Life without social media just might be the best new productivity hack. Being honest, it's cleared out a lot of the dust, cobwebs and old magazines that accumulated in my head. It's created some space in my mind for creativity and inspiration--which you can hear about in this episode. I realized that my use of social media wasn't distributing a message to the world as much as it was chasing attention. I'm not sure when that shift took place but I only really saw it clearly over the last two weeks since I've been off of social media. Sometimes you have to back way away to see things clearly.
I intend to return to social media at some point--but not until I've finished getting refreshed and filling my reserves with focus on my new documentary project. It's important to have something to say--and now I have an idea for this project and the next few weeks will be examining what exactly what I want to say and how. I'm more hopeful and inspired than I've been in a long time--because I'm curious and excited!
I'd love to have you join me in this conversation--email me (http://livingvertical.org/contact/) and share your reactions!
Want to support LivingVertical AND get the AdventureRx Journal (eBook AND Print Magazine available!) https://www.patreon.com/livingvertical
My "Practical" focus:
I'm working on using negative space. I'd write more about that but I want to use negative space more.
Ok fine. I have been learning about this method from looking at Michael Kenna's book and from Werner Herzog's Master Class (both are linked below). It's easy to get so lost in trying to cram the frame full of interesting subject matter that we forget to leave room to breathe. Cleaning up backgrounds and isolating subjects with intent is something I have been trying to practice while shooting and seeing other creatives do this masterfully is inspiring!
Featured in my "Book Club" and resources this episode:
Michael Kenna's "Images of the Seventh Day " http://amzn.to/2idYgjY
Werner Herzog's Master class https://www.masterclass.com/classes/werner-herzog-teaches-filmmaking
(previously featured books)
Seth Godin's "What to do when it's your turn" : http://amzn.to/2hP86Zs
David DuChemin's "Within the Frame" http://amzn.to/2grAYJZ
Galen Rowell's Inner Game of Outdoor Photography: http://amzn.to/2e0GYJF
Bonus: Check out https://craftandvision.com/ which is a site dedicated to empowering the vision of photographers of all kinds. David DuChemin is a mentor of mine and a huge inspiration. If you sign up for their email list (the contact sheet) you will receive a handful of awesome free ebooks that will inspire you to keep thinking differently about your work!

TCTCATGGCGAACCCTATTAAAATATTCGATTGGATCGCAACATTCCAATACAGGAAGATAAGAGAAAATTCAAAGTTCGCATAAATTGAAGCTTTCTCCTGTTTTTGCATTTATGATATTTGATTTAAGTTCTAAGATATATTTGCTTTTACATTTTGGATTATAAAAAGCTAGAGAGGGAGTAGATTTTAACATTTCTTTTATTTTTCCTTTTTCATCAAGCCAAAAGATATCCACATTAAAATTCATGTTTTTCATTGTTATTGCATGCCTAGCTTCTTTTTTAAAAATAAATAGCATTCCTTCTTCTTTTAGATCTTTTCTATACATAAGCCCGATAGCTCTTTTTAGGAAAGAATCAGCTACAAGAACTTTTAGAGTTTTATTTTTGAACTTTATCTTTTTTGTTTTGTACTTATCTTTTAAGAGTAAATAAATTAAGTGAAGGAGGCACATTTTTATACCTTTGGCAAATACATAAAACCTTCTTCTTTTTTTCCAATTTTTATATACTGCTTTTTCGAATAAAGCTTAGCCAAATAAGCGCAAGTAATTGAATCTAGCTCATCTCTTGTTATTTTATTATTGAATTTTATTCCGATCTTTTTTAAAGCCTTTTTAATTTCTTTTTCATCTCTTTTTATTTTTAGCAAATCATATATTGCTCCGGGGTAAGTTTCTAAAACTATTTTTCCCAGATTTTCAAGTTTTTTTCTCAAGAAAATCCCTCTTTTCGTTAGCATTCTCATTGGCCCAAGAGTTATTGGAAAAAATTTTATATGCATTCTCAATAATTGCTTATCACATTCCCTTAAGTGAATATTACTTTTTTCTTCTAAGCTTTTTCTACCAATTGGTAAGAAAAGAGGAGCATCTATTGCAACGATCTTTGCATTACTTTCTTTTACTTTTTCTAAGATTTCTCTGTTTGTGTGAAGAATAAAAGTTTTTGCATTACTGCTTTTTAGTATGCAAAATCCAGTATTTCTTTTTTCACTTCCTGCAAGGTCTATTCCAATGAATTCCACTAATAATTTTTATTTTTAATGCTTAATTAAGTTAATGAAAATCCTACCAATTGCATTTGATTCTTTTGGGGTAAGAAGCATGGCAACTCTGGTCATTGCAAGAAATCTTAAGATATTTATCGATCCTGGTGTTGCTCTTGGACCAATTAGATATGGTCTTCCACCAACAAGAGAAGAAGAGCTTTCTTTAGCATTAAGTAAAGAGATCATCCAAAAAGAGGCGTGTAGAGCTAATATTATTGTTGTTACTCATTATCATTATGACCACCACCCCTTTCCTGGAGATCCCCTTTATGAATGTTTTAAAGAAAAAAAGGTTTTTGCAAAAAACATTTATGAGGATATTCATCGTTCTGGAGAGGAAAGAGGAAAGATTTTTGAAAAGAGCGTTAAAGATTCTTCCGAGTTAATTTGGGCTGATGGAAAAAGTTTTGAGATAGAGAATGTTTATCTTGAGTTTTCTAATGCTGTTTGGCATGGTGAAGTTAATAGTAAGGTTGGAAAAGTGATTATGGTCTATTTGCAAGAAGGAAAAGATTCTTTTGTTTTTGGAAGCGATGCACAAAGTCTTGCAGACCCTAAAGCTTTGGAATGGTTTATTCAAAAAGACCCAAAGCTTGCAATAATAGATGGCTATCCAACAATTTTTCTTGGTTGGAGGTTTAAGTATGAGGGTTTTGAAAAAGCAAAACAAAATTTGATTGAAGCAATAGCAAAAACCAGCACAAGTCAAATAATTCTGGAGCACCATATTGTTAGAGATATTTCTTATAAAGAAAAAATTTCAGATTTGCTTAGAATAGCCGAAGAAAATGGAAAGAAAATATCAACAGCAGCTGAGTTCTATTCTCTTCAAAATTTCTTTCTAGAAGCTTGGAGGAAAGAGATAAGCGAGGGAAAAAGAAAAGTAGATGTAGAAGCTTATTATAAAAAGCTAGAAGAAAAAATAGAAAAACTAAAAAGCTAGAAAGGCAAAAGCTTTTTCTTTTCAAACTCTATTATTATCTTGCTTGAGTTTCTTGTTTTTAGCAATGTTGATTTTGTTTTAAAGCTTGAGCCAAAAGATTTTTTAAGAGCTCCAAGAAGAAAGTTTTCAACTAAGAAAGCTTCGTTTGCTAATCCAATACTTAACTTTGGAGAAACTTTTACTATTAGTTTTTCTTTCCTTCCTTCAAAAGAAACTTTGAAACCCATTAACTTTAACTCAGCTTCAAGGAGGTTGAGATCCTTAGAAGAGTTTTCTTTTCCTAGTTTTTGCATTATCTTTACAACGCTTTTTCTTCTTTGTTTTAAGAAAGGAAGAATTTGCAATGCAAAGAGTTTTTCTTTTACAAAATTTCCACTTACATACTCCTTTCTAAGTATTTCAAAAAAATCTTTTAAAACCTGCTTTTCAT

My YouTube channel: https://www.youtube.com/user/LivingVertical
Want to stay connected and get all my work delivered right to your inbox? Subscribe to my email list and you'll get the earliest and simplest access! http://livingvertical.org/subscribe/
IF you are enjoying this podcast PLEASE subscribe on your podcast listening app and leave a review! It makes a huge difference!
Victor Lenoir "Something Intro"
Rozkol "Soy Sauce"
Spinningmerkaba "Across the pacific"
Chuzauzen "Raro bueno"
all artists and titles can be found at: http://freemusicarchive.org/
by Steve Richert
I'm at a crossroads in my life (again) as I'm deciding if "pro" photography is right for me. I'm debating if I want my source of income to be directly related to my passion. It's common to hear the terms "amateur" or "hobbyist" in negative contexts, but maybe there is something inherently freeing about not trying to fit the mold of pro photography? I have experienced this dichotomy before in my life; as a climbing guide I went from not being able to get enough of the vertical world--to feeling burdened by it when I had to be there daily to pay the bills! Perhaps the answer lies in manual labor--the complete opposite of what most people picture as the artist's occupation.
Aside from not going to debtors prison while I try to decide if I should be paying my bills through pro photography or not--I am trying to decided what the LEAST camera gear I can get away with using is. Marketing is strong in this industry; maybe because we are more susceptible as creatives--or maybe it's because there is so much beautiful work on display to leverage against would-be-consumers. Still, I find the richest experiences I have had with a camera to have come from the simplest setups. Less is more--but how can I tread that line without eliminating the possibility of pursuing pro photography? That is the conversation...